History: Petition was filed on 2/06/14.

*Holding Below: Knight v. Thompson. 723 F.3d. 837. (from Westlaw) The Court of Appeals, Schlesinger, District Judge, sitting by designation, held that: 1) policy furthered compelling governmental interests in security and discipline, and 2) policy was least-restrictive means of furthering those interests.

Yowell v. Abbey
Briefs and Pleadings
Docket No. 13-1049

*Issues: (1) Did the U.S. Court of Appeals for the Ninth Circuit err in assuming facts not in evidence and finding that Yowell's cattle grazing ranges encompassed by the 1941 proclamation regarding the South Fork Indian Reservation were subject to Bureau of Land Management grazing regulations? (2) Did the Ninth Circuit err when it concluded that the BLM regulations and management applied to the ranges encompassed by the proclamation regarding the South Fork Indian Reservation? (3) Is Yowell's Article 6 treaty guaranteed vested right a clearly established federal right? (4) Are the Fourth Amendment prohibitions against unwarranted seizure of property and the Fifth and 14th Amendment guarantees of due process clearly established federal rights held by Yowell? (5) Did the Ninth Circuit err when they assumed facts not in evidence and held that the duty was discretionary and that the state defendants followed the applicable brand inspection procedures? (6) Did the Ninth Circuit err when it did not consider the factual allegations in the Yowell complaint to be true?

History: Petition was filed on 1/17/14.

*Holding Below: Yowell v. Abbey, 532 Fed.Appx. 708. The district court abused its discretion in requiring the Bureau of Land Management to withdraw its certification of Yowell's debt to the Treasury Department. The district court failed to identify and apply the correct standard for granting an injunction. The district court erred in denying the federal defendants' motion to dismiss and motion for reconsideration, because under Bivens v. Six Unknown Agents of Federal Bureau of Narcotics, 403 U.S. 388 (1971), no action may lie against federal agencies like the Treasury Department, and no Bivens action may lie against federal officials for “strictly enforcing rules against trespass or conditions on grazing permits.” Qualified immunity applied here because Yowell failed to establish that the state defendants either failed to follow the applicable state law, which thereby caused him to be deprived of a clearly established federal right, or that the state law was itself “patently violative of fundamental constitutional principles.”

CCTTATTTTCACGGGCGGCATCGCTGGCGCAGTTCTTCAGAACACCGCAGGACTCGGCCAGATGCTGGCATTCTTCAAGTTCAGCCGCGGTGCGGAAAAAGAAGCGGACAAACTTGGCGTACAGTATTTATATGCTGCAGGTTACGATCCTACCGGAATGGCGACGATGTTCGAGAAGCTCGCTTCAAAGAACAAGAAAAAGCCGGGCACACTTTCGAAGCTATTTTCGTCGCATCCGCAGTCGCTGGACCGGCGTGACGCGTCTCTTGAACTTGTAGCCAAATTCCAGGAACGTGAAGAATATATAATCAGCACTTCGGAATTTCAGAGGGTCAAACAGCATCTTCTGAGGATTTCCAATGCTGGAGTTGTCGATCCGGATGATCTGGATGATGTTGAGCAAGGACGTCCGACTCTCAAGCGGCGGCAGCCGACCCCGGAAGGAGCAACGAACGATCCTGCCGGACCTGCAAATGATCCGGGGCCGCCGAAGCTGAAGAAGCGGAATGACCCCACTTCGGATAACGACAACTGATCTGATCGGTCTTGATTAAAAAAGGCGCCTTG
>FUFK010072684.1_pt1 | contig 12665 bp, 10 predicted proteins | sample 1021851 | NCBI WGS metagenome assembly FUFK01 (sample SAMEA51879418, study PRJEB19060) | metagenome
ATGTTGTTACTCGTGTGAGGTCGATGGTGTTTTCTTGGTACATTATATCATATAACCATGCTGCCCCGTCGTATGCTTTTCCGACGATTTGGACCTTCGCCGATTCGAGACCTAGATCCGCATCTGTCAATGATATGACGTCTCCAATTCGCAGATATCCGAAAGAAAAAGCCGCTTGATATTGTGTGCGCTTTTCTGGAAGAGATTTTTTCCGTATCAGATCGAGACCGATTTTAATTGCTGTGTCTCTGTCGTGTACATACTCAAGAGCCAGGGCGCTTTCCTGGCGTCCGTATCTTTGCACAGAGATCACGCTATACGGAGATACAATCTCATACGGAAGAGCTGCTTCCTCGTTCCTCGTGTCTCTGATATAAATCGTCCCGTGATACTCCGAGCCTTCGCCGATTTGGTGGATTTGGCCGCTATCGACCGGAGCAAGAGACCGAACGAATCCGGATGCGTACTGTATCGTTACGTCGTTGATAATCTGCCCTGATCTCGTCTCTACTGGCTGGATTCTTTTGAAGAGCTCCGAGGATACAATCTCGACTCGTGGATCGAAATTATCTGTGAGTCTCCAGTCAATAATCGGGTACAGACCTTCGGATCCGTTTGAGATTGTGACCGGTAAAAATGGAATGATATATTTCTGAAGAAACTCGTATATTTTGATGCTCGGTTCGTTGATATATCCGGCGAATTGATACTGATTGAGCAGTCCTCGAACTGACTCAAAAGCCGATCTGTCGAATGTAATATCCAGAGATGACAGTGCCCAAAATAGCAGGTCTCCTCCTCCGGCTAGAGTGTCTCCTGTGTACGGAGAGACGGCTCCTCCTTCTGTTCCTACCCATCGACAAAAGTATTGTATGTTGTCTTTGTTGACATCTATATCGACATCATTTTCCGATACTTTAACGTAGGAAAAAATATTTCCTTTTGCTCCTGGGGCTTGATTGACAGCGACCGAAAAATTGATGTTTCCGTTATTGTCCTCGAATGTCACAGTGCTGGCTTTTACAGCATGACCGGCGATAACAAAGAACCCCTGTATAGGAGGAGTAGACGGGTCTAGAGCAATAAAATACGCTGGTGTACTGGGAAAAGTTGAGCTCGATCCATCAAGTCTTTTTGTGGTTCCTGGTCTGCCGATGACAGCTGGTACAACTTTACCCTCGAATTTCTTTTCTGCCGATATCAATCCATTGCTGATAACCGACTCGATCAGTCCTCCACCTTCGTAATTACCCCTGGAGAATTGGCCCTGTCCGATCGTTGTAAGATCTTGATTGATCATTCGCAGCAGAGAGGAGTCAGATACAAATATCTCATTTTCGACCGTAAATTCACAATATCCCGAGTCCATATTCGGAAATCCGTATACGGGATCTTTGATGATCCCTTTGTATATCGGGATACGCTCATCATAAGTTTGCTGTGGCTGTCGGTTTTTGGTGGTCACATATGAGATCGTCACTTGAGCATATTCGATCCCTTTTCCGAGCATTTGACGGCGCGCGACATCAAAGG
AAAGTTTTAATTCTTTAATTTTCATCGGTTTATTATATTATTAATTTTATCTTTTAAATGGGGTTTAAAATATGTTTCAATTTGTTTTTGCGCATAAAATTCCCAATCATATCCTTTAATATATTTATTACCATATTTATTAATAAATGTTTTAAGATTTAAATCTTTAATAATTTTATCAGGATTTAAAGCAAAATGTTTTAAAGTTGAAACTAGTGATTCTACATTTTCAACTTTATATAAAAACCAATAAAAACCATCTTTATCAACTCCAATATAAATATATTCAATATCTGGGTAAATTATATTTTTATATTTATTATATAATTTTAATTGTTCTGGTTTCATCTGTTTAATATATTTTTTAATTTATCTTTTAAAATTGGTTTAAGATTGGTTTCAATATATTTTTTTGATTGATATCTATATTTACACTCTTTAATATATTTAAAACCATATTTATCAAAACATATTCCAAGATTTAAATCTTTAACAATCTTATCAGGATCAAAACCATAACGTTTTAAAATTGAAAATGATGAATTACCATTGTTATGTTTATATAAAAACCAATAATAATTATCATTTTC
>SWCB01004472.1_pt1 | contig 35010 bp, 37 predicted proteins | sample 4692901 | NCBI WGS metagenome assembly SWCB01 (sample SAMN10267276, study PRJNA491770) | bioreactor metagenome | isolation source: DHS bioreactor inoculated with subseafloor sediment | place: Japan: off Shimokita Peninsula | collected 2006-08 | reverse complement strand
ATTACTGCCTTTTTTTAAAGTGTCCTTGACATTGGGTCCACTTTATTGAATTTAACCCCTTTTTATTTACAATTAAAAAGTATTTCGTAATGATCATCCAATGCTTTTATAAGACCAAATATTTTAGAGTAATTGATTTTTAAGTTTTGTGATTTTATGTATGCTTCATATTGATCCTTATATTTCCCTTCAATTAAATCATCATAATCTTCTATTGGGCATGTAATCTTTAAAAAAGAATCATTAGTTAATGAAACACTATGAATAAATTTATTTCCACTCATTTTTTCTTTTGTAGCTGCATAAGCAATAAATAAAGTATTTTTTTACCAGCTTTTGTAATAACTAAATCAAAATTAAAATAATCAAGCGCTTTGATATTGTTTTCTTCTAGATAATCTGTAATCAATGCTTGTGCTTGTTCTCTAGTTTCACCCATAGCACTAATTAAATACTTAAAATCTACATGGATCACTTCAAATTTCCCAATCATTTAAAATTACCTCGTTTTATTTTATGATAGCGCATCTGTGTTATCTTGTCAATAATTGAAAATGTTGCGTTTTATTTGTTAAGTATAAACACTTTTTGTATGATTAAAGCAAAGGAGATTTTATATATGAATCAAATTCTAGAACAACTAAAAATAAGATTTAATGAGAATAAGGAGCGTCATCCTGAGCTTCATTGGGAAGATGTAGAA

Petition for certiorari denied

16 petitions for writs of certiorari have been denied in the 2013-2014 term.

Native Wholesale Company v. Idaho
Briefs and Pleadings
Docket No. 13-838

*Issues: (1) Is a state precluded from regulating a corporation wholly owned by an Indian and organized under the laws of a federally recognized tribe, under circumstances in which a state is admittedly precluded from regulating an Indian? (2) Can the state of Idaho prohibit an Indian-owned business on the Coeur d'Alene reservation from importing into that reservation cigarettes that are sold “FOB Seneca Nation” by a company wholly owned by a member of the Seneca Nation and licensed by the Seneca Nation to carry on such trade, under a state law that purports to give the attorney general power to “approve” all cigarettes before they may be imported into Idaho? (3) Are the State of Idaho's cigarette-sale statutes preempted to the extent that they are enforced in a manner that prohibits Native Wholesale Supply Company from trading with Warpath Inc.? (4) Can the State of Idaho constitutionally exercise personal jurisdiction over NWS, an Indian-chartered entity located on Seneca Nation of Indians Land, situated within the geographic boundaries of the state of New York, where NWS sells the tobacco products “FOB Seneca Nation” to Warpath, and the products are then transported to Warpath's place of business on the Coeur d'Alene reservation?